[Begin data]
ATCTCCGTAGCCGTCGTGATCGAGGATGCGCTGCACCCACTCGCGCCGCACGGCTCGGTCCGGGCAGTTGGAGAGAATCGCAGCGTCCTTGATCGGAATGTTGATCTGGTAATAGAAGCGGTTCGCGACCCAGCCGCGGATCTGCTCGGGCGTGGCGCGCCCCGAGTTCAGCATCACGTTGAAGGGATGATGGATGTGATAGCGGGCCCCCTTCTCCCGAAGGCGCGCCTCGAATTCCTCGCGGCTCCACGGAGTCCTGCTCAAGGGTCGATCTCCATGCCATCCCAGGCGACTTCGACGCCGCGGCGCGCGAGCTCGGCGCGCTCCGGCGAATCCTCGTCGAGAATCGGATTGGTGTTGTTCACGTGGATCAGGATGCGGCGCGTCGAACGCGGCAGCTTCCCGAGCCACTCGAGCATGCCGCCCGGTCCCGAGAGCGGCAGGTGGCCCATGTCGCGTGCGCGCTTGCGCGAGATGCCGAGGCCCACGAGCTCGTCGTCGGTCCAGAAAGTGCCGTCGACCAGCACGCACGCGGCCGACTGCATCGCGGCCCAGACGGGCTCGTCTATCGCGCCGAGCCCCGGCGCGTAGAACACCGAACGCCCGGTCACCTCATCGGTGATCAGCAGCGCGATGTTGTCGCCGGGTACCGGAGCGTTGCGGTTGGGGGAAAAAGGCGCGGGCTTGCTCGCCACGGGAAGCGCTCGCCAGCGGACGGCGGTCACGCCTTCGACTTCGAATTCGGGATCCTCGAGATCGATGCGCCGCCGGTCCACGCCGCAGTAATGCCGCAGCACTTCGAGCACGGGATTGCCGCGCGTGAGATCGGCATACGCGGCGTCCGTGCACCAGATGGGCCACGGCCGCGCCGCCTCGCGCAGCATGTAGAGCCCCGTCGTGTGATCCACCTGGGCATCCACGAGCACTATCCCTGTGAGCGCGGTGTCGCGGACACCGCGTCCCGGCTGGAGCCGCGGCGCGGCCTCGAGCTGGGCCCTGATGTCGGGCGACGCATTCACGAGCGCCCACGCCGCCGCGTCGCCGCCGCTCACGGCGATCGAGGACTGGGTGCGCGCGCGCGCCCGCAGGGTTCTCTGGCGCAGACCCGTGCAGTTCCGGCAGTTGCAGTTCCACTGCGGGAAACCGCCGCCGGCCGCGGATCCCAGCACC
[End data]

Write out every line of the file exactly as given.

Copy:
ATCTCCGTAGCCGTCGTGATCGAGGATGCGCTGCACCCACTCGCGCCGCACGGCTCGGTCCGGGCAGTTGGAGAGAATCGCAGCGTCCTTGATCGGAATGTTGATCTGGTAATAGAAGCGGTTCGCGACCCAGCCGCGGATCTGCTCGGGCGTGGCGCGCCCCGAGTTCAGCATCACGTTGAAGGGATGATGGATGTGATAGCGGGCCCCCTTCTCCCGAAGGCGCGCCTCGAATTCCTCGCGGCTCCACGGAGTCCTGCTCAAGGGTCGATCTCCATGCCATCCCAGGCGACTTCGACGCCGCGGCGCGCGAGCTCGGCGCGCTCCGGCGAATCCTCGTCGAGAATCGGATTGGTGTTGTTCACGTGGATCAGGATGCGGCGCGTCGAACGCGGCAGCTTCCCGAGCCACTCGAGCATGCCGCCCGGTCCCGAGAGCGGCAGGTGGCCCATGTCGCGTGCGCGCTTGCGCGAGATGCCGAGGCCCACGAGCTCGTCGTCGGTCCAGAAAGTGCCGTCGACCAGCACGCACGCGGCCGACTGCATCGCGGCCCAGACGGGCTCGTCTATCGCGCCGAGCCCCGGCGCGTAGAACACCGAACGCCCGGTCACCTCATCGGTGATCAGCAGCGCGATGTTGTCGCCGGGTACCGGAGCGTTGCGGTTGGGGGAAAAAGGCGCGGGCTTGCTCGCCACGGGAAGCGCTCGCCAGCGGACGGCGGTCACGCCTTCGACTTCGAATTCGGGATCCTCGAGATCGATGCGCCGCCGGTCCACGCCGCAGTAATGCCGCAGCACTTCGAGCACGGGATTGCCGCGCGTGAGATCGGCATACGCGGCGTCCGTGCACCAGATGGGCCACGGCCGCGCCGCCTCGCGCAGCATGTAGAGCCCCGTCGTGTGATCCACCTGGGCATCCACGAGCACTATCCCTGTGAGCGCGGTGTCGCGGACACCGCGTCCCGGCTGGAGCCGCGGCGCGGCCTCGAGCTGGGCCCTGATGTCGGGCGACGCATTCACGAGCGCCCACGCCGCCGCGTCGCCGCCGCTCACGGCGATCGAGGACTGGGTGCGCGCGCGCGCCCGCAGGGTTCTCTGGCGCAGACCCGTGCAGTTCCGGCAGTTGCAGTTCCACTGCGGGAAACCGCCGCCGGCCGCGGATCCCAGCACC